Lee Daniels' The Butler

Metascore
66

Generally favorable reviews - based on 47 Critics

Critic score distribution:
  1. Positive: 30 out of 47
  2. Negative: 0 out of 47

Where To Watch

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Critic Reviews

  1. Reviewed by: Trevor Johnston
    Nov 12, 2013
    60
    The result isn’t as powerful as it should be. But it’s still cheering to see a film whose moral journey has little to do with the usual Hollywood chestnut of white middle-class consciousness-raising.
  2. Reviewed by: Simon Braund
    Nov 11, 2013
    60
    Manipulative and preachy, The Butler is redeemed by a sensitive performance from Forest Whitaker and the undeniable power of the events it depicts.
  3. Reviewed by: Tony Horkins
    Nov 7, 2013
    60
    It may skip so quickly through historic events that it can feel rushed and flimsy, but excellent performances elevate it to serious Oscar contender.
  4. Reviewed by: David Denby
    Aug 19, 2013
    60
    The Butler is a lightweight, didactic movie, a kind of well-produced high-school entertainment.
  5. Reviewed by: Mike Scott
    Aug 16, 2013
    60
    Making it even more intriguing is the fact that the whole thing is, extraordinarily, inspired by a true story.
  6. Reviewed by: Joe Morgenstern
    Aug 15, 2013
    60
    The butler, Cecil Gaines, is a fictional creation, an African-American Forrest Gump who bears special witness to the civil-rights movement while serving on the White House staff under seven presidents. The contrivance is stretched to its breaking point over a running time of 132 minutes; some of the episodes cross a different line from almost plausible to downright silly. That's not the whole story, though.
  7. Reviewed by: Kenneth Turan
    Aug 15, 2013
    60
    Daniels' pulp instincts do lead to vivid sequences...but this is one significant film where less would have been a whole lot more.
  8. Reviewed by: Andrew O'Hehir
    Aug 14, 2013
    60
    Lee Daniels’ The Butler is big, brave, crude and contradictory, very bad in places and very good in others, and every American should see it.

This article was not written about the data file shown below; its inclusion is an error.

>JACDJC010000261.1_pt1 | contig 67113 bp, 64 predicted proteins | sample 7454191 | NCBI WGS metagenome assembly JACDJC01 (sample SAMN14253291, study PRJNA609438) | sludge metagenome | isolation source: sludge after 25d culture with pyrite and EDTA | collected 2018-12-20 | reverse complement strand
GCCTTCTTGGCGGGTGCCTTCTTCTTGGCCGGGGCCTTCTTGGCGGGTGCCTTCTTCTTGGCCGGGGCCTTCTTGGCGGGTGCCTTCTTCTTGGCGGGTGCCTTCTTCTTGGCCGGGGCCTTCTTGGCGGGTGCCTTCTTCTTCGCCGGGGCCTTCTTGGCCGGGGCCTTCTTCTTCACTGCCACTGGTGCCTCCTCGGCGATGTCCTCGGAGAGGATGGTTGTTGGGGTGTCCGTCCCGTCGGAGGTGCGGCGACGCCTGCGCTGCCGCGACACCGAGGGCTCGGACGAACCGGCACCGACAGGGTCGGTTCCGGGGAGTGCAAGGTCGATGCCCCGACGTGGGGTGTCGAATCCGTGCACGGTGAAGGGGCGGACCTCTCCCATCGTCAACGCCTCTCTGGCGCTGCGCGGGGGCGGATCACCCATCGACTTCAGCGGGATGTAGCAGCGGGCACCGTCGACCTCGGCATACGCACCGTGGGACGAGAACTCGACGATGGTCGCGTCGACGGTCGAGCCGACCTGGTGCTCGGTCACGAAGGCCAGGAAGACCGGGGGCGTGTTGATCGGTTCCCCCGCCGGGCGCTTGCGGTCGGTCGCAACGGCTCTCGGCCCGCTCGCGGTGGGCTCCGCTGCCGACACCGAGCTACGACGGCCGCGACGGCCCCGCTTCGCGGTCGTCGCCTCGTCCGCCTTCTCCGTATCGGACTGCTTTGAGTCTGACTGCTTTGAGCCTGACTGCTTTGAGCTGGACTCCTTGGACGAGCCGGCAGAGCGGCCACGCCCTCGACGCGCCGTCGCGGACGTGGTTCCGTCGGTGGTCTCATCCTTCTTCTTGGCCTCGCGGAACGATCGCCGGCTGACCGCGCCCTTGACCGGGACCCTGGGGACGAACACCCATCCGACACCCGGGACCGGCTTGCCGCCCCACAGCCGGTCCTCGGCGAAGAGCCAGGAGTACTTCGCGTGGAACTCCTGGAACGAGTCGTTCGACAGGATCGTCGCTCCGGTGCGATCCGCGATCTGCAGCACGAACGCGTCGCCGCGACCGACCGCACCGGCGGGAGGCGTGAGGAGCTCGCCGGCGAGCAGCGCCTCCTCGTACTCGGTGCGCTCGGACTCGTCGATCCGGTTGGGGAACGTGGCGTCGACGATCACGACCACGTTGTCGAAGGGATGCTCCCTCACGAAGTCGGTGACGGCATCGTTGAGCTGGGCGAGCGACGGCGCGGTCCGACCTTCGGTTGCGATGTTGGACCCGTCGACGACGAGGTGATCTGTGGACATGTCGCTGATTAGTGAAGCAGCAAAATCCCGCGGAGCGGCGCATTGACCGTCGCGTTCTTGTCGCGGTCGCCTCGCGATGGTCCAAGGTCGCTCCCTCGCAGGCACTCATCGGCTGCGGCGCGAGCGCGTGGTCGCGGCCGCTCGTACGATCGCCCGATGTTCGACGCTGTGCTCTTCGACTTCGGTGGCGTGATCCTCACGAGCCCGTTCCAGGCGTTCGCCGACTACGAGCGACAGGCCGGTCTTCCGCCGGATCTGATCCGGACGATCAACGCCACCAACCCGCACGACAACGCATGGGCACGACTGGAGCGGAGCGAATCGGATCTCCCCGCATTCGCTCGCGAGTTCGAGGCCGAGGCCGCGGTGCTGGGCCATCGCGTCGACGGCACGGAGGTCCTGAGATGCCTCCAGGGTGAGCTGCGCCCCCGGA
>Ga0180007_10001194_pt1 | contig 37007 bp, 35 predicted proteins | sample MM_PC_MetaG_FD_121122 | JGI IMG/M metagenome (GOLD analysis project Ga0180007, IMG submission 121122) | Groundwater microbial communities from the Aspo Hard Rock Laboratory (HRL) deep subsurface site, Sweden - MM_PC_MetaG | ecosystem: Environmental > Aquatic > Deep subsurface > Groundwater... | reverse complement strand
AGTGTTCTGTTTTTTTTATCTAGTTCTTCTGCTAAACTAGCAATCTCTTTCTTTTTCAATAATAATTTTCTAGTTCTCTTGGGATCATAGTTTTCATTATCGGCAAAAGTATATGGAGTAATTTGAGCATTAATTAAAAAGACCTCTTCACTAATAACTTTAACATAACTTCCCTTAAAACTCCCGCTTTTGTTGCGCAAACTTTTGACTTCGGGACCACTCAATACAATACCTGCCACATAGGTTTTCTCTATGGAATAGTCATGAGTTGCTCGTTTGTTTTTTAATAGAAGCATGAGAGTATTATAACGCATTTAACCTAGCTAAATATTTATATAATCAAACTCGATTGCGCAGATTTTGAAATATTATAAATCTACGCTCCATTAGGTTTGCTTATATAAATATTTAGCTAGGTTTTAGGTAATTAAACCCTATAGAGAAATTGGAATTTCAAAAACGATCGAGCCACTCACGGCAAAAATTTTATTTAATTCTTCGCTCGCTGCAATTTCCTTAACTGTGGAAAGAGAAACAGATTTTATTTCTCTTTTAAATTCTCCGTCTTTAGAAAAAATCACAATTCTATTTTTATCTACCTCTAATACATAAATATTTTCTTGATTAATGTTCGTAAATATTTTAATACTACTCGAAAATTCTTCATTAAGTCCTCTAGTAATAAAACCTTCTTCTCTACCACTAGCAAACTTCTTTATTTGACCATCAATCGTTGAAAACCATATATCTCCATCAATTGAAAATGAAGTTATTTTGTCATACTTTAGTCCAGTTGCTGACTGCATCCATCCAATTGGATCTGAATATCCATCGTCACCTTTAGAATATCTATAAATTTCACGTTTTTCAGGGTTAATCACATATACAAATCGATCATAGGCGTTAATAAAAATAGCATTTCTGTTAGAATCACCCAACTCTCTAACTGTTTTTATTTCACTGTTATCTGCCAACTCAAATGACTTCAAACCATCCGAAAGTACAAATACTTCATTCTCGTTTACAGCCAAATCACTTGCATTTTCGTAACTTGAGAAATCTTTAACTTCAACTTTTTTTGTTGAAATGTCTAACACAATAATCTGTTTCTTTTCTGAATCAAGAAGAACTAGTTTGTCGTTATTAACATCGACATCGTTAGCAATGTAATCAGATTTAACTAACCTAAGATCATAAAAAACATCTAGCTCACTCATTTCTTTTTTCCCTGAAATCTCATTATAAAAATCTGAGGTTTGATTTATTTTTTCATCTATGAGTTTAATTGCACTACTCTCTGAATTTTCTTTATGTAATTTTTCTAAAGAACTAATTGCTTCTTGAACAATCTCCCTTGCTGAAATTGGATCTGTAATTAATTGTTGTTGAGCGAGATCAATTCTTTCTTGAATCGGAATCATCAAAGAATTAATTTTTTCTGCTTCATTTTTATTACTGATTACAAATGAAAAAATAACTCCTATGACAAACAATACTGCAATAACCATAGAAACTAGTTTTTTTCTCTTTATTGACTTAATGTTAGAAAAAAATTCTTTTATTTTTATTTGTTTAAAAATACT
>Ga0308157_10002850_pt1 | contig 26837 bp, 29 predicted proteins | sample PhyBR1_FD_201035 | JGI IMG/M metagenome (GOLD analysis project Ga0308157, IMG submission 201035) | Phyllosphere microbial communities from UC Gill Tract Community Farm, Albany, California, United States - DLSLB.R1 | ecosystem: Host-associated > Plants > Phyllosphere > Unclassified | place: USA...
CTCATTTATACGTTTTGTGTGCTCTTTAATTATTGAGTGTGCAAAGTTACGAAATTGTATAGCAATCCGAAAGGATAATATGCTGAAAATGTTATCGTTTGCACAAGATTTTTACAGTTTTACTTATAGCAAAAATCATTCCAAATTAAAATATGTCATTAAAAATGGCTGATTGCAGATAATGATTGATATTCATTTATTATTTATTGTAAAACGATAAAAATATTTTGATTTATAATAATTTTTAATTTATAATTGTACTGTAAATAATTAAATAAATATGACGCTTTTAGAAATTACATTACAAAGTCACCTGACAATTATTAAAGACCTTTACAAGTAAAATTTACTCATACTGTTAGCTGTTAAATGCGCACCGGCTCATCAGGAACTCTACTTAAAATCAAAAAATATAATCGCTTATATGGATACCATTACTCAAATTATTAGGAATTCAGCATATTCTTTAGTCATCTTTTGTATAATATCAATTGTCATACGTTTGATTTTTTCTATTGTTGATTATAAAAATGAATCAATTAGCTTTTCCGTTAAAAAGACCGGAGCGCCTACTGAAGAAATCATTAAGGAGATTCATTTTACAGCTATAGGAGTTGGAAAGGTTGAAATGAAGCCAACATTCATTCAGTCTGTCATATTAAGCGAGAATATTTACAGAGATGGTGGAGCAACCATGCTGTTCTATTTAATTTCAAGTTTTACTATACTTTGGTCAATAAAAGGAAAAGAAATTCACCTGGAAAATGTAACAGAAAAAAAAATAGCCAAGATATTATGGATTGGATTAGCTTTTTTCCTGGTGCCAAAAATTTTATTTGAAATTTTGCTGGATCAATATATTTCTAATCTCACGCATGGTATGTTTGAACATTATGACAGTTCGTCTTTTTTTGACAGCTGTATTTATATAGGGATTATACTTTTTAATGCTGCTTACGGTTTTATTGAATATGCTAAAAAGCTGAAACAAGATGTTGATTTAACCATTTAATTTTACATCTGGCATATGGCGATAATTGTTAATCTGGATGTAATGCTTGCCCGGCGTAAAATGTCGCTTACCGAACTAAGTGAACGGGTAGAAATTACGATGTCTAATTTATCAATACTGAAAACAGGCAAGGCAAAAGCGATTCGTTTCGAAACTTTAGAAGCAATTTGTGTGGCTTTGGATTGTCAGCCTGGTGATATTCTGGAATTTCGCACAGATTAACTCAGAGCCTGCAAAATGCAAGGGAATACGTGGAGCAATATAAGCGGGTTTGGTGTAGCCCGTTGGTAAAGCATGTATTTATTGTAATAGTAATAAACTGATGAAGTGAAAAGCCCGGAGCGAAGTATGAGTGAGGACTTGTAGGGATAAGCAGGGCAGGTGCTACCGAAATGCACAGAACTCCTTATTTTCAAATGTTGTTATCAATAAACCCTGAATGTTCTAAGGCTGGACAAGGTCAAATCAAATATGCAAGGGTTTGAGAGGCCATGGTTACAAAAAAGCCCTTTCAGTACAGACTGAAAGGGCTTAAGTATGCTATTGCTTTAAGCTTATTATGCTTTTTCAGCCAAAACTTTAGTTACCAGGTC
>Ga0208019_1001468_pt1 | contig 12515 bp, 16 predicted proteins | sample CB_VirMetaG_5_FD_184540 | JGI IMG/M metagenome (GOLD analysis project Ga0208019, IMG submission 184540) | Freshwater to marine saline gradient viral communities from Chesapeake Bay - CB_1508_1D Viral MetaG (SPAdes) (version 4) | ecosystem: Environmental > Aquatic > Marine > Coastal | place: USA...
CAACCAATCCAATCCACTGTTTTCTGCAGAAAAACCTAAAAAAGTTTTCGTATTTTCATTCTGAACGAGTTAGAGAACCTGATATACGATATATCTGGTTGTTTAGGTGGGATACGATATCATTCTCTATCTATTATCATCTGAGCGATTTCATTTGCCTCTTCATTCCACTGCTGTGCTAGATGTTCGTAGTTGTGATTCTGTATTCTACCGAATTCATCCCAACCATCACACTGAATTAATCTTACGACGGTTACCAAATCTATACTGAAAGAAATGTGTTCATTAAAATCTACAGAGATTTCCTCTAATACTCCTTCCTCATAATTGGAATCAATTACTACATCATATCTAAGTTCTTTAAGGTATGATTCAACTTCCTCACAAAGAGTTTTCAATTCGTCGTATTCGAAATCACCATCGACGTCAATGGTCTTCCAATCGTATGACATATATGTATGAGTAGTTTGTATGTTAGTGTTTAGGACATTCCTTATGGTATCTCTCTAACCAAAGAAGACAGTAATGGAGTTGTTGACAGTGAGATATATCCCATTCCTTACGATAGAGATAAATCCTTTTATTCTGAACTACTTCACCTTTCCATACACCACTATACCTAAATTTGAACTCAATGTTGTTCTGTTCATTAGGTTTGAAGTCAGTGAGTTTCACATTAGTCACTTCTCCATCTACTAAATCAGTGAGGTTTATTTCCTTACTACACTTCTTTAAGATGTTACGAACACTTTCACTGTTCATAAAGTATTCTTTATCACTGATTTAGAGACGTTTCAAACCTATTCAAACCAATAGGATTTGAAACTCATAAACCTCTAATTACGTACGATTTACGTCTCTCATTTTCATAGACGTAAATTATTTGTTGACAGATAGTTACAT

9. Reviewed by: Keith Uhlich
    Aug 9, 2013
    60
    Viewers familiar with Daniels’s idiosyncratically vulgar work might be disappointed that there’s little here that compares to Nicole Kidman loosing a yellow stream on Zac Efron’s jellyfish stings in "The Paperboy" (2012).
  10. Reviewed by: Todd McCarthy
    Aug 9, 2013
    60
    Inspiring if not inspired, Lee Daniels' The Butler is a sort of Readers' Digest overview of the 20th century American civil rights movement centered on an ordinary individual with an extraordinary perspective.
  11. Reviewed by: Marc Mohan
    Aug 19, 2013
    58
    By trying to inflate one remarkable life story into the chronicle of a generation, Daniels fills what could have been an inspirational, personal saga with a lot of hot air.
  12. Reviewed by: Kimber Myers
    Aug 9, 2013
    58
    Lee Daniels’ The Butler could be an important film that comes at a time where race is still a challenging topic for America, but it succeeds less as a film than as a history lesson.
  13. Reviewed by: Mark Jenkins
    Aug 16, 2013
    55
    Many of the White House scenes are jarringly motley, as Whitaker maintains Gaines' dignity against a series of performances that range from bland (James Marsden's JFK) to cartoonish (Liev Schreiber's LBJ). It comes as a relief when Daniels reduces Jimmy Carter and Gerald Ford to TV clips — though that strategy makes the film even more of a stylistic jumble.
  14. Reviewed by: John Anderson
    Aug 15, 2013
    50
    Even as Cecil lives his life slightly adjacent to history, building a heroic film around him requires herculean effort.
  15. Reviewed by: Mick LaSalle
    Aug 15, 2013
    50
    A nice idea for a movie, but has a mostly silly script and some of the craziest and most laughable casting imaginable. But the movie's main challenge is a simple one: It is very difficult, next to impossible, to build a movie around an inert, inactive character.
  16. Reviewed by: Nathan Rabin
    Aug 14, 2013
    40